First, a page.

It was mentioned in the article that using additional re-enforcement around the hole will help. The way I have done this when designing parts using heat set inserts (or even for through holes intended for use with bolts), is to add some slicer independent thickening of the space around the holes. To do that, I will add an array of through or almost through holes, with a very small diameter (0.4mm or the nozzle diameter is enough). These holes are placed at a distance from the hole equal to about 1.5-2x the estimated wall thickness. So for a wall of 0.4mm x 2 lines (or 0.8mm walls), I'd place the holes around 1.2-1.6mm from the holes. This way the holes will create an almost solid area around the hole and provide extra strength to the part. It allows the rest of the part to be printed with lower walls and less infill, since using just 2 walls may not provide enough side support to the insert once it is melted in place. The holes can be placed so they will not show on the surface, by burying them just below, so the top layers will seamlessly go over them. This same technique can be used to add internal bolstering to a model, but it should be anchored to a wall or surface so it will not free float in the infill.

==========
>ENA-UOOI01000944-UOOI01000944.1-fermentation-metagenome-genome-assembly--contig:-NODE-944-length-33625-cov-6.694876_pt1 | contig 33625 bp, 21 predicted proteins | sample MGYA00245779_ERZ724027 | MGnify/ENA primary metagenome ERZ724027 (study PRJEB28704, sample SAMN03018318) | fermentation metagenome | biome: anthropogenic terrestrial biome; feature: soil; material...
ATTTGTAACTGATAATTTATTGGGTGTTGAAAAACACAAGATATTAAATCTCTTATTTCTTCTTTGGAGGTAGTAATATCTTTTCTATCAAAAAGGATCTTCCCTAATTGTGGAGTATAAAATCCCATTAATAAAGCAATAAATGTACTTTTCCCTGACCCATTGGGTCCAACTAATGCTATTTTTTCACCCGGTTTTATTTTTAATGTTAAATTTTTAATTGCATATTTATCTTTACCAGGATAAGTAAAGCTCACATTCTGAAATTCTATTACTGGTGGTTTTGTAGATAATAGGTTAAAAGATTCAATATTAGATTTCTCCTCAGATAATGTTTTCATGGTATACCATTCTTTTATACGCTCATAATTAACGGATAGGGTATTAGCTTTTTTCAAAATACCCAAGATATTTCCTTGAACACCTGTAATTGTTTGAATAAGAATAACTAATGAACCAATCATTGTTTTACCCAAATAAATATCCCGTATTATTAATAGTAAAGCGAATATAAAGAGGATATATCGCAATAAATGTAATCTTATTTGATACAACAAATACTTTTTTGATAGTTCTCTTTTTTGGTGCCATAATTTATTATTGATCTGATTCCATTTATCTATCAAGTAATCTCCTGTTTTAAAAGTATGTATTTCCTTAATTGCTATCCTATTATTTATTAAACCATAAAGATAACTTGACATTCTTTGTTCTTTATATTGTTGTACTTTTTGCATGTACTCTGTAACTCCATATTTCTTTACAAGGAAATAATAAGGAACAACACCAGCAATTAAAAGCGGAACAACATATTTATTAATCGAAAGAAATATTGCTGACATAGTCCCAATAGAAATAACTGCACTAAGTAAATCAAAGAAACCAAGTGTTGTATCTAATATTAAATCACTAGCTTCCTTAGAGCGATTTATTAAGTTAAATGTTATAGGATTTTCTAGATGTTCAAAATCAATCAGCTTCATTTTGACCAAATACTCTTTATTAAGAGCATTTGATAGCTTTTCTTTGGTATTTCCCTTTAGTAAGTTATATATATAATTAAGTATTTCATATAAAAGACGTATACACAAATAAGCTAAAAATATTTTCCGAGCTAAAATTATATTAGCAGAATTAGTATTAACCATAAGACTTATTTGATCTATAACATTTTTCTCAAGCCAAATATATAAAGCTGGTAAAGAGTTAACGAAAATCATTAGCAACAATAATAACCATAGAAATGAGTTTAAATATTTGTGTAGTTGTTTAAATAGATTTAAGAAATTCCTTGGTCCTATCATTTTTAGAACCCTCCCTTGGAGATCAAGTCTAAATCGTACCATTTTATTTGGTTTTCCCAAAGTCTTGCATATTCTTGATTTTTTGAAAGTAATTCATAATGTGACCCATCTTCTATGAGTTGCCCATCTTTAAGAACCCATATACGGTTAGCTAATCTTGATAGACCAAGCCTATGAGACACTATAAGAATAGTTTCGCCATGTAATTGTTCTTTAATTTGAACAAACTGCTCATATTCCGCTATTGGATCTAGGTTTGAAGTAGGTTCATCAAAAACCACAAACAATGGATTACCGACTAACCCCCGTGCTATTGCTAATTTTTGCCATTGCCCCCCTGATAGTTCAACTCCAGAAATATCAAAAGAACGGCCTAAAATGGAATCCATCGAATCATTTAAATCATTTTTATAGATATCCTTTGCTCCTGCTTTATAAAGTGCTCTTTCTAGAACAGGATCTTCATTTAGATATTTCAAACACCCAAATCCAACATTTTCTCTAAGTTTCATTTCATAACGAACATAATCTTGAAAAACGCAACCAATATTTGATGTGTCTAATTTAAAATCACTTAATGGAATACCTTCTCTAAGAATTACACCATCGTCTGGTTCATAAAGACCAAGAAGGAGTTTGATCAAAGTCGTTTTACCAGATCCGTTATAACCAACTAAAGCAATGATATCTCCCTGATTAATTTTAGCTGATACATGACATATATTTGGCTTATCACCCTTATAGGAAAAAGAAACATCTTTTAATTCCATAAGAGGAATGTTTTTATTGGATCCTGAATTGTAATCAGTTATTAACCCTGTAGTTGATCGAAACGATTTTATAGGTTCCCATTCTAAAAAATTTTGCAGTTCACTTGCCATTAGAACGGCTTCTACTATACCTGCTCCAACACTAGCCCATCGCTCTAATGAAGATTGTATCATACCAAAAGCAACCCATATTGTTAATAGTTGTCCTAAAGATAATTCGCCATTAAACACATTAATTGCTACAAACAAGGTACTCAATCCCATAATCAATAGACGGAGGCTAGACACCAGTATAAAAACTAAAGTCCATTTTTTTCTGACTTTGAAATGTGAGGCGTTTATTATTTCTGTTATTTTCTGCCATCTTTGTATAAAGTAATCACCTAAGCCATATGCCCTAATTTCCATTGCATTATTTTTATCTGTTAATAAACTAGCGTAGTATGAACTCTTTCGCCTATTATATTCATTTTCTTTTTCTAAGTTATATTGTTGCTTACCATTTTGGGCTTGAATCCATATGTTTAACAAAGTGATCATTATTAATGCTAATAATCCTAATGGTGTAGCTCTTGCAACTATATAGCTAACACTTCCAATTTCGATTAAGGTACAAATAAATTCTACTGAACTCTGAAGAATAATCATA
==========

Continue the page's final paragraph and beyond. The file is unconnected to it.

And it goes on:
One caveat to using this method is that slicers may ignore the holes depending on settings for things like nozzle diameter and wall thickness. So it helps to know what nozzle size is planned to be used, and an idea of how many walls and surface layers may be used in printing the part. If in doubt, making the holes slightly larger should get them to show up in the slicer.